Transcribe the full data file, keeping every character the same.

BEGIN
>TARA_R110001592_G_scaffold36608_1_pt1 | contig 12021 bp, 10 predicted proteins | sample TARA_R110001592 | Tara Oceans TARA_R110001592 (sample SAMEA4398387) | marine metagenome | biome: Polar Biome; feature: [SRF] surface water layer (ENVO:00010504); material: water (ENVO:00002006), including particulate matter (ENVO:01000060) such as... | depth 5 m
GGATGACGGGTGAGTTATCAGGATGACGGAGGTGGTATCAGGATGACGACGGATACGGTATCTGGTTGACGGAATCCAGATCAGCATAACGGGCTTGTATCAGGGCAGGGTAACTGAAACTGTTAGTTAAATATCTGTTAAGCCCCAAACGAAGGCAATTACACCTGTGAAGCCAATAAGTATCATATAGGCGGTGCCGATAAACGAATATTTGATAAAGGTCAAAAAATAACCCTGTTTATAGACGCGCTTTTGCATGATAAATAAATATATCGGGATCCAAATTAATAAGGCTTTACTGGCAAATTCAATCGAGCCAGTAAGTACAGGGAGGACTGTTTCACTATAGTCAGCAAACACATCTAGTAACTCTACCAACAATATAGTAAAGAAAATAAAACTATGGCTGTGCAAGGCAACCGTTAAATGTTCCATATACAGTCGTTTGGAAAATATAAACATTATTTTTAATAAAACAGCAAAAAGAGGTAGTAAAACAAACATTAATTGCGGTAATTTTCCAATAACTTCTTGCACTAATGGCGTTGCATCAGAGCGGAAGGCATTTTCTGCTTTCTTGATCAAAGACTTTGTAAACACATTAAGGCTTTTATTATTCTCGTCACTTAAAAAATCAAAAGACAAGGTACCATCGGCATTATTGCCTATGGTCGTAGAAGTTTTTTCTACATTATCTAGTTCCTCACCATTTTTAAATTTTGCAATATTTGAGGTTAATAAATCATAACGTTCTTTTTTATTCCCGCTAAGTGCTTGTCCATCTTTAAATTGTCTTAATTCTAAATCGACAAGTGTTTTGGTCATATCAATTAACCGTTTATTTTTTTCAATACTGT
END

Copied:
>TARA_R110001592_G_scaffold36608_1_pt1 | contig 12021 bp, 10 predicted proteins | sample TARA_R110001592 | Tara Oceans TARA_R110001592 (sample SAMEA4398387) | marine metagenome | biome: Polar Biome; feature: [SRF] surface water layer (ENVO:00010504); material: water (ENVO:00002006), including particulate matter (ENVO:01000060) such as... | depth 5 m
GGATGACGGGTGAGTTATCAGGATGACGGAGGTGGTATCAGGATGACGACGGATACGGTATCTGGTTGACGGAATCCAGATCAGCATAACGGGCTTGTATCAGGGCAGGGTAACTGAAACTGTTAGTTAAATATCTGTTAAGCCCCAAACGAAGGCAATTACACCTGTGAAGCCAATAAGTATCATATAGGCGGTGCCGATAAACGAATATTTGATAAAGGTCAAAAAATAACCCTGTTTATAGACGCGCTTTTGCATGATAAATAAATATATCGGGATCCAAATTAATAAGGCTTTACTGGCAAATTCAATCGAGCCAGTAAGTACAGGGAGGACTGTTTCACTATAGTCAGCAAACACATCTAGTAACTCTACCAACAATATAGTAAAGAAAATAAAACTATGGCTGTGCAAGGCAACCGTTAAATGTTCCATATACAGTCGTTTGGAAAATATAAACATTATTTTTAATAAAACAGCAAAAAGAGGTAGTAAAACAAACATTAATTGCGGTAATTTTCCAATAACTTCTTGCACTAATGGCGTTGCATCAGAGCGGAAGGCATTTTCTGCTTTCTTGATCAAAGACTTTGTAAACACATTAAGGCTTTTATTATTCTCGTCACTTAAAAAATCAAAAGACAAGGTACCATCGGCATTATTGCCTATGGTCGTAGAAGTTTTTTCTACATTATCTAGTTCCTCACCATTTTTAAATTTTGCAATATTTGAGGTTAATAAATCATAACGTTCTTTTTTATTCCCGCTAAGTGCTTGTCCATCTTTAAATTGTCTTAATTCTAAATCGACAAGTGTTTTGGTCATATCAATTAACCGTTTATTTTTTTCAATACTGT